After a run-through and two performances of The Museum Trip in Red Hook, Brooklyn, I hopped on a B61 bus and thence to an A train to MoMA; fortunately, the scrambled weekend rerouting of the subways caused the A to run part of the trip on the F line, and since the F trains were running on the E line for part of their Manhattan sojourn, my train went to 53rd and 5th, across from MoMA.
I had a 5pm show of Au Bonheur de Dames, a repeat of the film I’d played for on Weds. Having seen the film and not only had my own reaction to the film’s seemingly disjointed scenario, and had that seconded by audience members I spoke with after the first performance (see previous blog posting) I was paying even closer attention to the film for foreshadowing this time. Most of the story elements that either seemed to come out of nowhere were actually planted early in the film, but just not very specifically. I was able to underscore these moments in a different way this time to help give the audience clues.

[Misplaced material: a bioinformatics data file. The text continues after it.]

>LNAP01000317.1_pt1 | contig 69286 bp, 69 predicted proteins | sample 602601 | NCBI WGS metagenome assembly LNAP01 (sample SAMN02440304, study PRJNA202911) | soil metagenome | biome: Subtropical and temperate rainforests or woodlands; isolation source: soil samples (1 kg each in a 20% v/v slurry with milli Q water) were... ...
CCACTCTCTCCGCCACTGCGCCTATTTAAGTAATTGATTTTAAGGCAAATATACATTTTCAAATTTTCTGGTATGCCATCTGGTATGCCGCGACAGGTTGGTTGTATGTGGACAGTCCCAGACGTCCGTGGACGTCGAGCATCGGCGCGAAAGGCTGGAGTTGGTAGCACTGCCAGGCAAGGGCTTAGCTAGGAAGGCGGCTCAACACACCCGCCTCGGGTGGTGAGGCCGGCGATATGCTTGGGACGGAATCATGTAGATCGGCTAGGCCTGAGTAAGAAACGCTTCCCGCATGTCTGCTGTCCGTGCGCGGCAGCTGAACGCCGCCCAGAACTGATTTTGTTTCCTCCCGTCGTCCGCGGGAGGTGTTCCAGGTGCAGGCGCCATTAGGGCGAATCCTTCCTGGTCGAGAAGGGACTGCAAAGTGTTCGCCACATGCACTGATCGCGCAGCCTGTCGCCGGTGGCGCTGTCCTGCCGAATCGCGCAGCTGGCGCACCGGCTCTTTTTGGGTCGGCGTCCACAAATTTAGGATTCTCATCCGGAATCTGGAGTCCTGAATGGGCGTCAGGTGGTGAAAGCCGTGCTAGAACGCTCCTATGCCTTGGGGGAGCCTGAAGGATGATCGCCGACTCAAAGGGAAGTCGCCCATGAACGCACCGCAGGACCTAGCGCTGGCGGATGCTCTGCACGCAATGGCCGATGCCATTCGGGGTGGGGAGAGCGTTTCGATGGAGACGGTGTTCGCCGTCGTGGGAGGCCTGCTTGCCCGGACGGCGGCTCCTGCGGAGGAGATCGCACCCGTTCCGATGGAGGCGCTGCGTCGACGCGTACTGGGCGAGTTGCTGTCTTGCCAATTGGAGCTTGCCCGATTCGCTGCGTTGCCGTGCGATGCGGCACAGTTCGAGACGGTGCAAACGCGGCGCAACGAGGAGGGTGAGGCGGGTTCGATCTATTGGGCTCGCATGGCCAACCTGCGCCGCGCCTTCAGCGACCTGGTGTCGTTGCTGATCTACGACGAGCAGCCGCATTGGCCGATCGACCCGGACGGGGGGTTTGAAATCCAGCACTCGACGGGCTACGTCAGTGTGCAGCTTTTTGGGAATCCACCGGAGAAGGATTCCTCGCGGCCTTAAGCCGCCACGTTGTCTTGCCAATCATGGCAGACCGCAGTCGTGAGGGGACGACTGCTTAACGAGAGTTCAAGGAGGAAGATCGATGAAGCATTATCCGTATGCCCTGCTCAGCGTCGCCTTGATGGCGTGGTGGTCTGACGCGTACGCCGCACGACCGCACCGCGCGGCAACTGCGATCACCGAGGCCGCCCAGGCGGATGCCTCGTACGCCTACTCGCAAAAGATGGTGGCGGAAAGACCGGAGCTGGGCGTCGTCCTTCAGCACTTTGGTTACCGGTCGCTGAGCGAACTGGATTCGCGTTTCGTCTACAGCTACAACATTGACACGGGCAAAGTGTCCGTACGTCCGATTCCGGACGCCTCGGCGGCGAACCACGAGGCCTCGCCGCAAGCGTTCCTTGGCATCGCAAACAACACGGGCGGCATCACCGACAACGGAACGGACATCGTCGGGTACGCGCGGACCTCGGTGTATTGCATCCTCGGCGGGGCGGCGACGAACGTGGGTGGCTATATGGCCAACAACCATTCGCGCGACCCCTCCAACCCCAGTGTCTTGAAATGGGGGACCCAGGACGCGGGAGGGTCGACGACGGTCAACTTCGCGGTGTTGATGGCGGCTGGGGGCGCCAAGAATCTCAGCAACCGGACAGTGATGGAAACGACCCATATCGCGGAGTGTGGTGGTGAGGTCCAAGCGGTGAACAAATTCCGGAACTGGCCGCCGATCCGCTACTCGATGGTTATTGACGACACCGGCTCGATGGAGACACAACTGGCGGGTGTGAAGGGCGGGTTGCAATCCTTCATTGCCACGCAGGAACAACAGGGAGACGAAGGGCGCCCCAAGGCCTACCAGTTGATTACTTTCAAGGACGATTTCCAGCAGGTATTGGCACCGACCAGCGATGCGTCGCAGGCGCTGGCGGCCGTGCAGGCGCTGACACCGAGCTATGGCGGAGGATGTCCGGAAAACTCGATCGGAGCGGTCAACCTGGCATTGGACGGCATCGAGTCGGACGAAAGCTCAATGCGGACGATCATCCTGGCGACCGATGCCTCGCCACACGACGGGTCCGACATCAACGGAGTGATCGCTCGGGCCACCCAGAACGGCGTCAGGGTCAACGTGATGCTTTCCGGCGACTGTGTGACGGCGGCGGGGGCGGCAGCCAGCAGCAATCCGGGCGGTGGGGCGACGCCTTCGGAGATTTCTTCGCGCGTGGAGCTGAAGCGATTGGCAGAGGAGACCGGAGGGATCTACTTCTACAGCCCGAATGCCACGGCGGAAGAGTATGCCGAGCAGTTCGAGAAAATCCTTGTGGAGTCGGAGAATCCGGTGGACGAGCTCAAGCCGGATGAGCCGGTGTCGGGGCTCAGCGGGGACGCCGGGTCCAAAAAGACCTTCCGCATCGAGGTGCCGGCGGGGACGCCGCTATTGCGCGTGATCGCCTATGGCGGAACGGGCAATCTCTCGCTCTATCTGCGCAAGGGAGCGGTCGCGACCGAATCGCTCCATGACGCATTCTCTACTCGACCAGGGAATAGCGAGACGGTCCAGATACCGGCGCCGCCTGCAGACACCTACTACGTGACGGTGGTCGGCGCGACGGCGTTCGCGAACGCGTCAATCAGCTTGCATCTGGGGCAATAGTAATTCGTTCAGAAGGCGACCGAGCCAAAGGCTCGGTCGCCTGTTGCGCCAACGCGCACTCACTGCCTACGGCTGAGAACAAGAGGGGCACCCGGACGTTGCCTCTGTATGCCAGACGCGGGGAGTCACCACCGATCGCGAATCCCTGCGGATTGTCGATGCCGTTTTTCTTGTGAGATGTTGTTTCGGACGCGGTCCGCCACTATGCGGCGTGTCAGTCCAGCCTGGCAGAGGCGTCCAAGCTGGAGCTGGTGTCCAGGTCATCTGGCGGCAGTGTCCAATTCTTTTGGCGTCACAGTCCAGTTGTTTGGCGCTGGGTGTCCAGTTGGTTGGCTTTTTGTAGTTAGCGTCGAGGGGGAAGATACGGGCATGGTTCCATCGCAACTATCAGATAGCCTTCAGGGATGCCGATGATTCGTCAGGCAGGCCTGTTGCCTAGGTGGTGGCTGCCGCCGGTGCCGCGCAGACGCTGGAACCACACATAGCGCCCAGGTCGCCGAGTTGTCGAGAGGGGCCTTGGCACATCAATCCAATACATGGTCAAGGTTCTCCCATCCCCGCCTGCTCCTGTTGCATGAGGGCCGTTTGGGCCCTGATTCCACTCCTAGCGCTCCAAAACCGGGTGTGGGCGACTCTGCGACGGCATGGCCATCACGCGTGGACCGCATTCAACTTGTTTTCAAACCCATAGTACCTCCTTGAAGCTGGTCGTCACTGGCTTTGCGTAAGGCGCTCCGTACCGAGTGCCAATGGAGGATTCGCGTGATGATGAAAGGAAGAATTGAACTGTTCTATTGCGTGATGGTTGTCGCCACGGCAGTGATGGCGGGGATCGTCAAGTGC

The daughter who is taken very ill at the end of the story is seen coughing a bit in early scenes, but is not given a close-up or title card to point this out. The father’s going postal at the end of the film is a result of a building frustration with the competing department story and its contruction work, but this again is not shown in a pointed manner, and could easily be missed. The boss at work whom the main character seems to fall in love with despite his being a creep, can actually be seen as a mroe sympathetic character, but to American eyes perhaps, this middle aged man with a moustache looks more like a sexual threat to the young woman. Playing him with more sympathetic underscoring takes some of the lecherous edge off him (although he is already married).
Also, on a second pass after having not only played for the film but also have a few days to digest it, made the film’s theme – bonheur vs. progress – clearer. After the show one of the senior regulars at the show shared with me that she’d been to the department store shown in the film – it is a real place, and not a set –and that seeing the ornate dome in real life was breathtaking.
Here’s the first 7 mins of the score, starting from just after the main titles:
(music copyright © 2009 by Ben Model all rights reserved)
Tomorrow, Steve Massa and I will be on WFMU plugging Cruel and Unusual Comedy, and will be on Leonard Lopate on Tuesday doing the same. I’ll post/embed these broadcasts.
See you at the silents!